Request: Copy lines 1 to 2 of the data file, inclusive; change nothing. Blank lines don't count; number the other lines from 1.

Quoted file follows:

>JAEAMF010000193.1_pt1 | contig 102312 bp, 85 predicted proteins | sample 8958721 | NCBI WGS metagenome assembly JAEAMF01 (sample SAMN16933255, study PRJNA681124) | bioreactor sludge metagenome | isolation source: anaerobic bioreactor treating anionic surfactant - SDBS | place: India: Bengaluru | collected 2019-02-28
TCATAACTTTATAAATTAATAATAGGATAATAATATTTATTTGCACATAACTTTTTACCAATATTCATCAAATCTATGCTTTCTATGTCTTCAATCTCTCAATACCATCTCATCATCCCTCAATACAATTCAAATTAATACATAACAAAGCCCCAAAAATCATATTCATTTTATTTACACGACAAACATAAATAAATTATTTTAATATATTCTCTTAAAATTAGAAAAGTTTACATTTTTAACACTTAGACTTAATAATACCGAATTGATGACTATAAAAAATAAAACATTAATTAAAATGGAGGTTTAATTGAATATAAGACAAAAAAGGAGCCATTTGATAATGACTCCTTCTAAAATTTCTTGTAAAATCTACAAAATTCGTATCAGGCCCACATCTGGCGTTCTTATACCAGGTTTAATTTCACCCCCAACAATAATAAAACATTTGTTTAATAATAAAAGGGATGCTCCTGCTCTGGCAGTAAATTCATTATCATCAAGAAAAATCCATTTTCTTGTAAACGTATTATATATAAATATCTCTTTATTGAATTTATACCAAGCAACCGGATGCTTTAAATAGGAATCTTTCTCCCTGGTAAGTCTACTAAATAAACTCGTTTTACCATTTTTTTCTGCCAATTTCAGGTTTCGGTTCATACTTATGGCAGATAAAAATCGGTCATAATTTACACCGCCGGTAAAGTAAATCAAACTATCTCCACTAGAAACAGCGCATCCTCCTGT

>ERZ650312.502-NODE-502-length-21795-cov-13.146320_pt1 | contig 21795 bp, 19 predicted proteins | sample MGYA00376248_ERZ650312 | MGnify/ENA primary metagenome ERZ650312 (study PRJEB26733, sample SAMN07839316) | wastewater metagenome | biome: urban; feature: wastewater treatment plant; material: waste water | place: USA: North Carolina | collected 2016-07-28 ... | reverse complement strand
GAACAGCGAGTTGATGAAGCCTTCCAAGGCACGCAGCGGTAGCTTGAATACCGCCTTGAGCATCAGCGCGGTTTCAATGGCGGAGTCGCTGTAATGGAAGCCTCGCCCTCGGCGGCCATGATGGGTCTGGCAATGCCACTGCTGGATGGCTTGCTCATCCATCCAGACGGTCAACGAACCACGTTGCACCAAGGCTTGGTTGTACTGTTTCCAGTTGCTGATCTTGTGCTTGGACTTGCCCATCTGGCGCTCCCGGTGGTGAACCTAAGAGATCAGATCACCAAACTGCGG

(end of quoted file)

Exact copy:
>JAEAMF010000193.1_pt1 | contig 102312 bp, 85 predicted proteins | sample 8958721 | NCBI WGS metagenome assembly JAEAMF01 (sample SAMN16933255, study PRJNA681124) | bioreactor sludge metagenome | isolation source: anaerobic bioreactor treating anionic surfactant - SDBS | place: India: Bengaluru | collected 2019-02-28
TCATAACTTTATAAATTAATAATAGGATAATAATATTTATTTGCACATAACTTTTTACCAATATTCATCAAATCTATGCTTTCTATGTCTTCAATCTCTCAATACCATCTCATCATCCCTCAATACAATTCAAATTAATACATAACAAAGCCCCAAAAATCATATTCATTTTATTTACACGACAAACATAAATAAATTATTTTAATATATTCTCTTAAAATTAGAAAAGTTTACATTTTTAACACTTAGACTTAATAATACCGAATTGATGACTATAAAAAATAAAACATTAATTAAAATGGAGGTTTAATTGAATATAAGACAAAAAAGGAGCCATTTGATAATGACTCCTTCTAAAATTTCTTGTAAAATCTACAAAATTCGTATCAGGCCCACATCTGGCGTTCTTATACCAGGTTTAATTTCACCCCCAACAATAATAAAACATTTGTTTAATAATAAAAGGGATGCTCCTGCTCTGGCAGTAAATTCATTATCATCAAGAAAAATCCATTTTCTTGTAAACGTATTATATATAAATATCTCTTTATTGAATTTATACCAAGCAACCGGATGCTTTAAATAGGAATCTTTCTCCCTGGTAAGTCTACTAAATAAACTCGTTTTACCATTTTTTTCTGCCAATTTCAGGTTTCGGTTCATACTTATGGCAGATAAAAATCGGTCATAATTTACACCGCCGGTAAAGTAAATCAAACTATCTCCACTAGAAACAGCGCATCCTCCTGT